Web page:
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What is SHA-3 and why did we change it?

SHA-3 has been finalized! So, what does think about the new hash funciton? Should we start replacing all uses of md5/sha1/sha2 with Keccak? Is it too soon? Or do you think that the NIST process is rigorous enough.

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marked as duplicate by Gilles, Jeff Ferland Oct 4 '12 at 21:32

This question has been asked before and already has an answer. If those answers do not fully address your question, please ask a new question.

up vote 7 down vote accepted

First, there is no "real SHA-3" yet. In a few months, NIST will publish a specification which will define unambiguously what SHA-3 is. Unless there is a big blunder somewhere, we can predict that SHA-3 will be bit-to-bit compatible with the specification of Keccak as submitted for round 3 of the competition.

Then there is no reason to replace SHA-2 with (future-)SHA-3: neither scientifically (SHA-2 is not broken, far from it; and, for performance, Keccak is not terribly better than SHA-2, and often worse, depending on the architecture), nor administratively (the NIST people themselves posit that there is no need to replace SHA-2 with SHA-3).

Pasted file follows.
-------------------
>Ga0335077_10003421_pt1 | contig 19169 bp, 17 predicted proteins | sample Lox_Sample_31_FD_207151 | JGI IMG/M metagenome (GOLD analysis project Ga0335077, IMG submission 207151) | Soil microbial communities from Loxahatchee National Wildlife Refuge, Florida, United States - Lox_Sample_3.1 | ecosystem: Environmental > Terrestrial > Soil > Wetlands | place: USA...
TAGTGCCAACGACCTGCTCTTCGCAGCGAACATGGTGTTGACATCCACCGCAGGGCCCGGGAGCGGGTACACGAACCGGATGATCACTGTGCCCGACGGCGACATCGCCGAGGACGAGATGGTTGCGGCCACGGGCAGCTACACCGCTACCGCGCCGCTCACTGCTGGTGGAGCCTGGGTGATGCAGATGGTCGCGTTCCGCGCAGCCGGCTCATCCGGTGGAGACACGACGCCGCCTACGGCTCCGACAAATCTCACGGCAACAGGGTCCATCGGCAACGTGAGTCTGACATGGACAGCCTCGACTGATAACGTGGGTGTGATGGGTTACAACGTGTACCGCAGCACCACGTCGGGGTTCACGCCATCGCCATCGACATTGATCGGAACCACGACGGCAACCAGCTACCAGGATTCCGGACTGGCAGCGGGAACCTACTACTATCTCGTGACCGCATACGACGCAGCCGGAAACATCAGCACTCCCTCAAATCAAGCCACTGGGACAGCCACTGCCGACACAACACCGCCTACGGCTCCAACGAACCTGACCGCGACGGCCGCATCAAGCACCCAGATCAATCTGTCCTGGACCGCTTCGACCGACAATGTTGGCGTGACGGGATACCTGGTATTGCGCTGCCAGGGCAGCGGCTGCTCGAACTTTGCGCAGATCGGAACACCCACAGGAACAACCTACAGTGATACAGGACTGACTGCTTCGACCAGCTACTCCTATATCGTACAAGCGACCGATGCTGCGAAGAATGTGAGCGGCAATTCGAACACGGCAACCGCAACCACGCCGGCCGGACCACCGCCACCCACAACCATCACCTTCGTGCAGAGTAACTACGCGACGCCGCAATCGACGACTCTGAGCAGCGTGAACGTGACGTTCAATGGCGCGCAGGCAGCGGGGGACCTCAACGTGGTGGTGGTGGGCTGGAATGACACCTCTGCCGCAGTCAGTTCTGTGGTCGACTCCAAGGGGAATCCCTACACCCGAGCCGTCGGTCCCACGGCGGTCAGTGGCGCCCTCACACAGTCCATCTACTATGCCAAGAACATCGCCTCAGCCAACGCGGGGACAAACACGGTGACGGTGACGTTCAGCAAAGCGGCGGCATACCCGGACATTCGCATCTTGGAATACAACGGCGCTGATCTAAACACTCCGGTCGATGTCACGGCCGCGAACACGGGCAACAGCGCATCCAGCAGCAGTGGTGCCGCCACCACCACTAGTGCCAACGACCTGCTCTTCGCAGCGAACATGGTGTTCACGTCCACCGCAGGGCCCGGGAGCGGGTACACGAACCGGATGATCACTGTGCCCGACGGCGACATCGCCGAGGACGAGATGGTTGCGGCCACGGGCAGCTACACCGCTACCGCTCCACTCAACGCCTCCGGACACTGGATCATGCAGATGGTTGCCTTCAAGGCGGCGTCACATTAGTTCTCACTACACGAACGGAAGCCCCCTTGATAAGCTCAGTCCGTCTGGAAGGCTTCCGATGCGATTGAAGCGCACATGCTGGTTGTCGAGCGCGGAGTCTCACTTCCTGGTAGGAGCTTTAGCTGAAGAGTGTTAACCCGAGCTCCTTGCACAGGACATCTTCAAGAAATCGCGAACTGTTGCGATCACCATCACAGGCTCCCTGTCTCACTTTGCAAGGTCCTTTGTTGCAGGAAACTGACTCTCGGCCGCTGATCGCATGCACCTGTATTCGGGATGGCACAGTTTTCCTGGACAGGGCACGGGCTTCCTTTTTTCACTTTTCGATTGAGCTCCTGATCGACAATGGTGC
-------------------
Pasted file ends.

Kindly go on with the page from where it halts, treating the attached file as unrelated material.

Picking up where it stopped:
There are reasons to replace MD5 and SHA-1 with SHA-2 (or SHA-3 in the future) but these reasons were already valid last week and you should already be doing it.

Algorithm agility is an important quality of protocols -- but that's a question of protocol design. People who are qualified to design security protocols already know it, and the other should refrain from designing protocols.

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Hash functions are fairly new, and we are still discovering new cryptanalysis attacks against them. SHA-3 looks useful, so I disagree with Schneier's comments about a no-award. However, we should plan on having a SHA-4 competition in the near future. Being able to change what hash function that you rely upon is a useful feature. SSL/TLS is a good example of this.

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